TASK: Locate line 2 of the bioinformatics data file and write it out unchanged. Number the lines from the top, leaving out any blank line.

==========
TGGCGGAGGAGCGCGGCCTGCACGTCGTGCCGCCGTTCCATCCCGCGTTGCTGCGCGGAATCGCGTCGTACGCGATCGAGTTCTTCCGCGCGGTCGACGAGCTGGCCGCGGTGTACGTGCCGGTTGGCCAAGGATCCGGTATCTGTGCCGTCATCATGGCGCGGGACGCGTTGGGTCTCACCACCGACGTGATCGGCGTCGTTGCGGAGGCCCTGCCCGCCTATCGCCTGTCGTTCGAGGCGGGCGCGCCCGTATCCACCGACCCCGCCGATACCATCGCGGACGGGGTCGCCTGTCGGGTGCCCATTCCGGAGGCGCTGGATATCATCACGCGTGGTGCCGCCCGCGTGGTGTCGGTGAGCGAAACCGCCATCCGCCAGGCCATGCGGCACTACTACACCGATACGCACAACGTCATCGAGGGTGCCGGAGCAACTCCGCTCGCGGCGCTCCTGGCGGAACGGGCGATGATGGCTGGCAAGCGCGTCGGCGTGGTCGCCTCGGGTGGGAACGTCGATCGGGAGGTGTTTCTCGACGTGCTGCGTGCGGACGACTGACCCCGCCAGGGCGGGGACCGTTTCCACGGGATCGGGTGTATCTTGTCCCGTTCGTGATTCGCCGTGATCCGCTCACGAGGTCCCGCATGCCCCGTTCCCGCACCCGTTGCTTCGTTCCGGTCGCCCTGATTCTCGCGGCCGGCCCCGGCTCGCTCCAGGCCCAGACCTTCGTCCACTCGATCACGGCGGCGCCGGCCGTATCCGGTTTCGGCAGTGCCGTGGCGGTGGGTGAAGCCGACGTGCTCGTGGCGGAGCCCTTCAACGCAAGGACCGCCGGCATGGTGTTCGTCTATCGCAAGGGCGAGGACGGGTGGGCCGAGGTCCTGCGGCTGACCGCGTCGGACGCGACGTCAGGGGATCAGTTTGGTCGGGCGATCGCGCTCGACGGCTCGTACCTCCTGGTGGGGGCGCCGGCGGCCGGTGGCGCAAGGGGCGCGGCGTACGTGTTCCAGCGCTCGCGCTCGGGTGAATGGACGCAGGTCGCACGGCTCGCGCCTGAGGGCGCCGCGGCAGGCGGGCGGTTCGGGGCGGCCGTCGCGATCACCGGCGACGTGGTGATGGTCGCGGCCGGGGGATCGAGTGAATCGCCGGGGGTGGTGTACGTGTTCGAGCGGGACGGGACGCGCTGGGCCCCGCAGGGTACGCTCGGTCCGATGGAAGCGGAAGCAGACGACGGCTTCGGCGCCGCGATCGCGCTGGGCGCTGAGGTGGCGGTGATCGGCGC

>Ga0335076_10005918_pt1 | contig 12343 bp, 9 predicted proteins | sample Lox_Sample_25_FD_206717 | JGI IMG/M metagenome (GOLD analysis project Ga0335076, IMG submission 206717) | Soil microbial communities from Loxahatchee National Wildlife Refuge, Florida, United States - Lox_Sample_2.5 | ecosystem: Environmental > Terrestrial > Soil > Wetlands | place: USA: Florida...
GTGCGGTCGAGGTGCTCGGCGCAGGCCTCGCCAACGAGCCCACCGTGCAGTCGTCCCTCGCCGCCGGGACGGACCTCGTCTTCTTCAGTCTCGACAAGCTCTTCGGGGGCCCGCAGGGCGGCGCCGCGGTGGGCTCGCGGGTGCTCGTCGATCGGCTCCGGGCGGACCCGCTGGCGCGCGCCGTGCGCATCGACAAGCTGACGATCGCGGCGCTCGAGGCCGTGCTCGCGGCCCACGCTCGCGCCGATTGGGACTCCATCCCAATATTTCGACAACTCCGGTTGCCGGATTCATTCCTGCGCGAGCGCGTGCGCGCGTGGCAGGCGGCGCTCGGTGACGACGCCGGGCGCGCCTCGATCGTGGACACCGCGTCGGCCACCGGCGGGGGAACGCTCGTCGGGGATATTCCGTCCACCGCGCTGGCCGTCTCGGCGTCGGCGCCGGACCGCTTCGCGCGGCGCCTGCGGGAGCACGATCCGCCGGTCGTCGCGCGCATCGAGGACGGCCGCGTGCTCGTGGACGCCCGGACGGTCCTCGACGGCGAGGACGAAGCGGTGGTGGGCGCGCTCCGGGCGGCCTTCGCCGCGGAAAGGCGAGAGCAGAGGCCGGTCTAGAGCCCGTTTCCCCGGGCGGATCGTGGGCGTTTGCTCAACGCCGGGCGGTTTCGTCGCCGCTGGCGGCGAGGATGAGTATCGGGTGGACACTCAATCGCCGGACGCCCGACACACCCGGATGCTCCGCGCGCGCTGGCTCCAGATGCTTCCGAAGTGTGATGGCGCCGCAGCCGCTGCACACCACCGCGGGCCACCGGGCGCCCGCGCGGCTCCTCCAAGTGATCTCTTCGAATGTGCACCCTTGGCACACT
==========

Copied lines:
>Ga0335076_10005918_pt1 | contig 12343 bp, 9 predicted proteins | sample Lox_Sample_25_FD_206717 | JGI IMG/M metagenome (GOLD analysis project Ga0335076, IMG submission 206717) | Soil microbial communities from Loxahatchee National Wildlife Refuge, Florida, United States - Lox_Sample_2.5 | ecosystem: Environmental > Terrestrial > Soil > Wetlands | place: USA: Florida...